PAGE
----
Daniel's book (thanks to Gerelyn for the refer on SBNR children) seems to be more about galvanizing her own community of believers around a satiric picture of SBNRs rather than trying to attract any new converts. Which is good because she surely won't.She is smug and uncharitable, and will remind many SBNRs why they left churches in the first place.

-- Ive heard evangelicals talk about the souls weve brought to Christ. --And every year Catholics trumpet the number of people brought into the church via RCIA.But neither group is open and honest about the KNOWN number of people who were "in" but now are "out." And I'm sure that the known number pales beside the unknown number that has simply walked away quietly.Body counting smacks of militarism.And which is worse: being SBNR or "piously agnostic" as are so many habitues of church buildings for an hour on Sunday (or Saturday evening)?

No doubt, Lillian Daniel seems to feel about SBNR the same way I feel when I am confronted by someone from a rural state who sneers about his rugged individualism compared to my effete urban existence, without acknowledging that he is utterly dependent on tax revenue that is collected in the aggregate from people like me. I don't know whether that analogy is a fair one, however, given that the "quest for spirituality" seems to be a part of the human experience. Perhaps Ms. Daniel should focus on seeking common ground or trying to enlarge their vision of spirituality. Otherwise, I tend to agree with Anne Chapman's comments. There is a lot of room for self-examination before anybody leaps to conclusions about whole groups of people.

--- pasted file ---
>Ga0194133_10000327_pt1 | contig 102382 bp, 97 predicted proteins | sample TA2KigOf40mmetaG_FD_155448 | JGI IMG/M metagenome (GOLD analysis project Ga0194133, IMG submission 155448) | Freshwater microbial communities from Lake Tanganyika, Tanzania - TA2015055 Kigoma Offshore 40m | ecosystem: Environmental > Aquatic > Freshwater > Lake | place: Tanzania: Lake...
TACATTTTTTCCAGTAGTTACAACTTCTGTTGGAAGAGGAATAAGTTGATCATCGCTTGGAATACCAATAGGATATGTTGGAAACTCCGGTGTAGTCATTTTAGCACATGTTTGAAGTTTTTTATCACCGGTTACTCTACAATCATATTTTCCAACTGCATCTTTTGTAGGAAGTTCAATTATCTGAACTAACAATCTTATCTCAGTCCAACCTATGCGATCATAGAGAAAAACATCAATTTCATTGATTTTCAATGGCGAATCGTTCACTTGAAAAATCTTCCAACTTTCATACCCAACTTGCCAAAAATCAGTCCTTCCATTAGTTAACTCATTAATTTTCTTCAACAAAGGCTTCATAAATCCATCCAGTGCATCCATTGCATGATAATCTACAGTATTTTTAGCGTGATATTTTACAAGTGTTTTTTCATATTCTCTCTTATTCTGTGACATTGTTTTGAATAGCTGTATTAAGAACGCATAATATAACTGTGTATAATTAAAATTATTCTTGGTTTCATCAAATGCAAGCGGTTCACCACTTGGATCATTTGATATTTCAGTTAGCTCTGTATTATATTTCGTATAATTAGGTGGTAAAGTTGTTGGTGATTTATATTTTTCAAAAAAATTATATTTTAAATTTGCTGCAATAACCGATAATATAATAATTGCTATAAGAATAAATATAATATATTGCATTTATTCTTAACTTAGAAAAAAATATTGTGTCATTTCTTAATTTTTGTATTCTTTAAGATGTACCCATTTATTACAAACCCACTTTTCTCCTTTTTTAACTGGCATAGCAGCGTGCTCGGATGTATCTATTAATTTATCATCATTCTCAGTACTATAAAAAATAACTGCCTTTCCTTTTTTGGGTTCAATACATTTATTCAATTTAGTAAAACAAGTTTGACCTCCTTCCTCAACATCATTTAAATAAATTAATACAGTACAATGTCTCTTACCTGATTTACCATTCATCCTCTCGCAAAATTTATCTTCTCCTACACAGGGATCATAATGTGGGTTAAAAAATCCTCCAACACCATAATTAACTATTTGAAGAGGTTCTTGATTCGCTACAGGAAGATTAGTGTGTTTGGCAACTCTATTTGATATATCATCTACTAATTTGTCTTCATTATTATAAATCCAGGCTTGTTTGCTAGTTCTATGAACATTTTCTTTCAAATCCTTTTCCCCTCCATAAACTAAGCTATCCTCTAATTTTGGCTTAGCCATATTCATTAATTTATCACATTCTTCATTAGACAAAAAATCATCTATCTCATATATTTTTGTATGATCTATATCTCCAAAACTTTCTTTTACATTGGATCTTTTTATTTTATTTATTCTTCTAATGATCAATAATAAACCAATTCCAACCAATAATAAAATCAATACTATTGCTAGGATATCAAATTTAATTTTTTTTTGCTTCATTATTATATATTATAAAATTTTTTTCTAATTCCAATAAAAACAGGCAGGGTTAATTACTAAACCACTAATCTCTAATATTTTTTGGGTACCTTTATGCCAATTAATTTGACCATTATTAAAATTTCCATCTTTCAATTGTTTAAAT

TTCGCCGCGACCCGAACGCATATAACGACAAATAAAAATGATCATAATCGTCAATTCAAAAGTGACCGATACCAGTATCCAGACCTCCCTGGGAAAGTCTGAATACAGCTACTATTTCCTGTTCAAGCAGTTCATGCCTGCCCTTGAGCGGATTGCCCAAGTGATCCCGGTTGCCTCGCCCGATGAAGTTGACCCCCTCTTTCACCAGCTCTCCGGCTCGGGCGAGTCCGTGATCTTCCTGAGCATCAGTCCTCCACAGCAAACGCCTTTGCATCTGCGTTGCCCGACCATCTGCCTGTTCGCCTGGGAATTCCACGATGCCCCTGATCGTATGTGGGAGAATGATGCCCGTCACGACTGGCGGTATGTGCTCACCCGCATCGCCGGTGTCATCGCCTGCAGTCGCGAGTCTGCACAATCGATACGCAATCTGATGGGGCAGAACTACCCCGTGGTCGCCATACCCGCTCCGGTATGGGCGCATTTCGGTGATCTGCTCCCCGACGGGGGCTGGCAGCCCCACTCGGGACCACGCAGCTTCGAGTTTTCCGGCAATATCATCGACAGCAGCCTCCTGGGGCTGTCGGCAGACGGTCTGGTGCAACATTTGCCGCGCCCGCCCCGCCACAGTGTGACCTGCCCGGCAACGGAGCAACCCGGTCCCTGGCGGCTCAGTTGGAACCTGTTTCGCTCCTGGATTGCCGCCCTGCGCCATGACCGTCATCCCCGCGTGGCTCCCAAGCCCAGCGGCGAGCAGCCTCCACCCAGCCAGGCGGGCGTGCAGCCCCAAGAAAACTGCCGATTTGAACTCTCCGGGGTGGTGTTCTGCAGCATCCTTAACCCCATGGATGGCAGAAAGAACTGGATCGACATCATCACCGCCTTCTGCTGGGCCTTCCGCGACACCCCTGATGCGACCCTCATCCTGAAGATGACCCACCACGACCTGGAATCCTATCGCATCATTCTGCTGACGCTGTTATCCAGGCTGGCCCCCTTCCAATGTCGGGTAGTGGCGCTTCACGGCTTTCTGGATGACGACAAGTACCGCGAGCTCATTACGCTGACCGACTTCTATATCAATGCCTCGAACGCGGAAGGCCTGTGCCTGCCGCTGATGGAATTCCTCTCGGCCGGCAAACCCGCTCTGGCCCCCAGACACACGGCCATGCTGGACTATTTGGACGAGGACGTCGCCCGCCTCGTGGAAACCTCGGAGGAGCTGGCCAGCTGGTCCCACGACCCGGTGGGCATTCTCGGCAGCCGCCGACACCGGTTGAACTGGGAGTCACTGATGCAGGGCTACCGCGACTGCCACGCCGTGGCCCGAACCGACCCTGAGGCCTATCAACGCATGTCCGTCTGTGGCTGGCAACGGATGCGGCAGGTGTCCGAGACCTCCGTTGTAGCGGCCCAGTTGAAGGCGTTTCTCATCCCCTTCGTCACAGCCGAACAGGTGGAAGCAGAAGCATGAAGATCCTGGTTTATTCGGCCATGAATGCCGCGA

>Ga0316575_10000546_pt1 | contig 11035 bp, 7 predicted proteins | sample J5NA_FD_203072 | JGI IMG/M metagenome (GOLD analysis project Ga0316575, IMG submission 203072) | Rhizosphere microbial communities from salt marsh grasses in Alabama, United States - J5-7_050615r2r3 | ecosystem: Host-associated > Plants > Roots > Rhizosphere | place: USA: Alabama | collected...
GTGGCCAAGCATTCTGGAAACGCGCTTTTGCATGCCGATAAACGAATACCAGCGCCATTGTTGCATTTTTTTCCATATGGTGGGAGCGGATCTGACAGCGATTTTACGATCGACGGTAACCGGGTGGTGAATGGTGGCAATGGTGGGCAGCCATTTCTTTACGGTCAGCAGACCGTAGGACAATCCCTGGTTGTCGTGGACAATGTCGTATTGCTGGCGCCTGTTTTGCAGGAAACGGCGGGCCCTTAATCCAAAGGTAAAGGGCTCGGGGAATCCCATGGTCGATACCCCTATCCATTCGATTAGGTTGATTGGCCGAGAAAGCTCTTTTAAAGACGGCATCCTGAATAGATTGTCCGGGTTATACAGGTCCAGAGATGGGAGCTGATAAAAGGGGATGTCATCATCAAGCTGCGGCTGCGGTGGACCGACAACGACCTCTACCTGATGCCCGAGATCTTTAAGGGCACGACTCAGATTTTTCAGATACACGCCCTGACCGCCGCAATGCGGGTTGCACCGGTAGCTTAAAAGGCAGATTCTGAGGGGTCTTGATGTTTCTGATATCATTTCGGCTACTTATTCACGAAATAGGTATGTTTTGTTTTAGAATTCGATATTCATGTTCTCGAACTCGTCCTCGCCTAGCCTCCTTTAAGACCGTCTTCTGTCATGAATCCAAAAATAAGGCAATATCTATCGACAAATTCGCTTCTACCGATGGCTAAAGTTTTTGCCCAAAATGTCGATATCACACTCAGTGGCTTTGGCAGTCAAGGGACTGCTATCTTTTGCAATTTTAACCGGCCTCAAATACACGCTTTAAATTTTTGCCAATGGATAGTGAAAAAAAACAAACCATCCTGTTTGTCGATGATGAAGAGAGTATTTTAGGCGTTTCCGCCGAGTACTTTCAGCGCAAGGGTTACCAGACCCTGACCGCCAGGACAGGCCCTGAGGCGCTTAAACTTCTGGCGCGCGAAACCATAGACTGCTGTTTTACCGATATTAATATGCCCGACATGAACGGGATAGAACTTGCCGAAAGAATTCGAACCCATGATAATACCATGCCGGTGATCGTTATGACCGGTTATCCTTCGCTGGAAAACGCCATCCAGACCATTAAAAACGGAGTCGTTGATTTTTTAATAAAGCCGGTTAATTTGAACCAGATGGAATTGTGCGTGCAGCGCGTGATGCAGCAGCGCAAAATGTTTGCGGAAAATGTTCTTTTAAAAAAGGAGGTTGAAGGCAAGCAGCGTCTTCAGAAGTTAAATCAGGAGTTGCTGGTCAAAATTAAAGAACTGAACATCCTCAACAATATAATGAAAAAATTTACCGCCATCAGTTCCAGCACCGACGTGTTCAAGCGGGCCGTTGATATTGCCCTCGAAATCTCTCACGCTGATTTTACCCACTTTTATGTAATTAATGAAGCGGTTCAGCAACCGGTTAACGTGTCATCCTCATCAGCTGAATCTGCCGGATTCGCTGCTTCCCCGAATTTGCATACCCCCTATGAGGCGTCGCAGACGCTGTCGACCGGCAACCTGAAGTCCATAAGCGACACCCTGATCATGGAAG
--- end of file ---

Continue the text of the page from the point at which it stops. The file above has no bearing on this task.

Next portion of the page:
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About the Author

David Gibson is a national reporter for Religion News Service and author of The Coming Catholic Church (HarperOne) and The Rule of Benedict (HarperOne). He blogs at dotCommonweal.